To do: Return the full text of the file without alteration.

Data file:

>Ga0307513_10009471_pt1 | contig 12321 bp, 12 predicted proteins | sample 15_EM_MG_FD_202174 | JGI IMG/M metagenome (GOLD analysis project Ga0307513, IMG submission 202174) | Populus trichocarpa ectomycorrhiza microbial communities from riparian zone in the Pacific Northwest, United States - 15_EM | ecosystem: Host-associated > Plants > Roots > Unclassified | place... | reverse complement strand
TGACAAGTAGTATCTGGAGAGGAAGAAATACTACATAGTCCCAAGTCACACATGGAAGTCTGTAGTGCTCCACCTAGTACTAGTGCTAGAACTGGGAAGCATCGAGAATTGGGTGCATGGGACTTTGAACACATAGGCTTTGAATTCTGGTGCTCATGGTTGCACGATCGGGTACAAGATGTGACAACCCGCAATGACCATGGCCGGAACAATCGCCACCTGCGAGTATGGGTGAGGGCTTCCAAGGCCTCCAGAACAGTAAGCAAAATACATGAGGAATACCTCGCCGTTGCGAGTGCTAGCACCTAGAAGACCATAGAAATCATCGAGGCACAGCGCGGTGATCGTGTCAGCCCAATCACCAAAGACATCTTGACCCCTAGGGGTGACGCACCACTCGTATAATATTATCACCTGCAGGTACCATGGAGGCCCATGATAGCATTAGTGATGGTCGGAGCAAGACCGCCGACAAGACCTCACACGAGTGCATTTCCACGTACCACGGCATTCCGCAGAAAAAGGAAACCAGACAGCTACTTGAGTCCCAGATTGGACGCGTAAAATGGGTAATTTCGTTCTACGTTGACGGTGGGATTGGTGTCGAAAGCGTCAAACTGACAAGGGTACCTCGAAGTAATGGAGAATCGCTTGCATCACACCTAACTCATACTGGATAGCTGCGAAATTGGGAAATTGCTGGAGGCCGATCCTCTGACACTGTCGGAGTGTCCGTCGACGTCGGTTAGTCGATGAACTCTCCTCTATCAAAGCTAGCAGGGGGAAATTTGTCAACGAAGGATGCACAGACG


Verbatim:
>Ga0307513_10009471_pt1 | contig 12321 bp, 12 predicted proteins | sample 15_EM_MG_FD_202174 | JGI IMG/M metagenome (GOLD analysis project Ga0307513, IMG submission 202174) | Populus trichocarpa ectomycorrhiza microbial communities from riparian zone in the Pacific Northwest, United States - 15_EM | ecosystem: Host-associated > Plants > Roots > Unclassified | place... | reverse complement strand
TGACAAGTAGTATCTGGAGAGGAAGAAATACTACATAGTCCCAAGTCACACATGGAAGTCTGTAGTGCTCCACCTAGTACTAGTGCTAGAACTGGGAAGCATCGAGAATTGGGTGCATGGGACTTTGAACACATAGGCTTTGAATTCTGGTGCTCATGGTTGCACGATCGGGTACAAGATGTGACAACCCGCAATGACCATGGCCGGAACAATCGCCACCTGCGAGTATGGGTGAGGGCTTCCAAGGCCTCCAGAACAGTAAGCAAAATACATGAGGAATACCTCGCCGTTGCGAGTGCTAGCACCTAGAAGACCATAGAAATCATCGAGGCACAGCGCGGTGATCGTGTCAGCCCAATCACCAAAGACATCTTGACCCCTAGGGGTGACGCACCACTCGTATAATATTATCACCTGCAGGTACCATGGAGGCCCATGATAGCATTAGTGATGGTCGGAGCAAGACCGCCGACAAGACCTCACACGAGTGCATTTCCACGTACCACGGCATTCCGCAGAAAAAGGAAACCAGACAGCTACTTGAGTCCCAGATTGGACGCGTAAAATGGGTAATTTCGTTCTACGTTGACGGTGGGATTGGTGTCGAAAGCGTCAAACTGACAAGGGTACCTCGAAGTAATGGAGAATCGCTTGCATCACACCTAACTCATACTGGATAGCTGCGAAATTGGGAAATTGCTGGAGGCCGATCCTCTGACACTGTCGGAGTGTCCGTCGACGTCGGTTAGTCGATGAACTCTCCTCTATCAAAGCTAGCAGGGGGAAATTTGTCAACGAAGGATGCACAGACG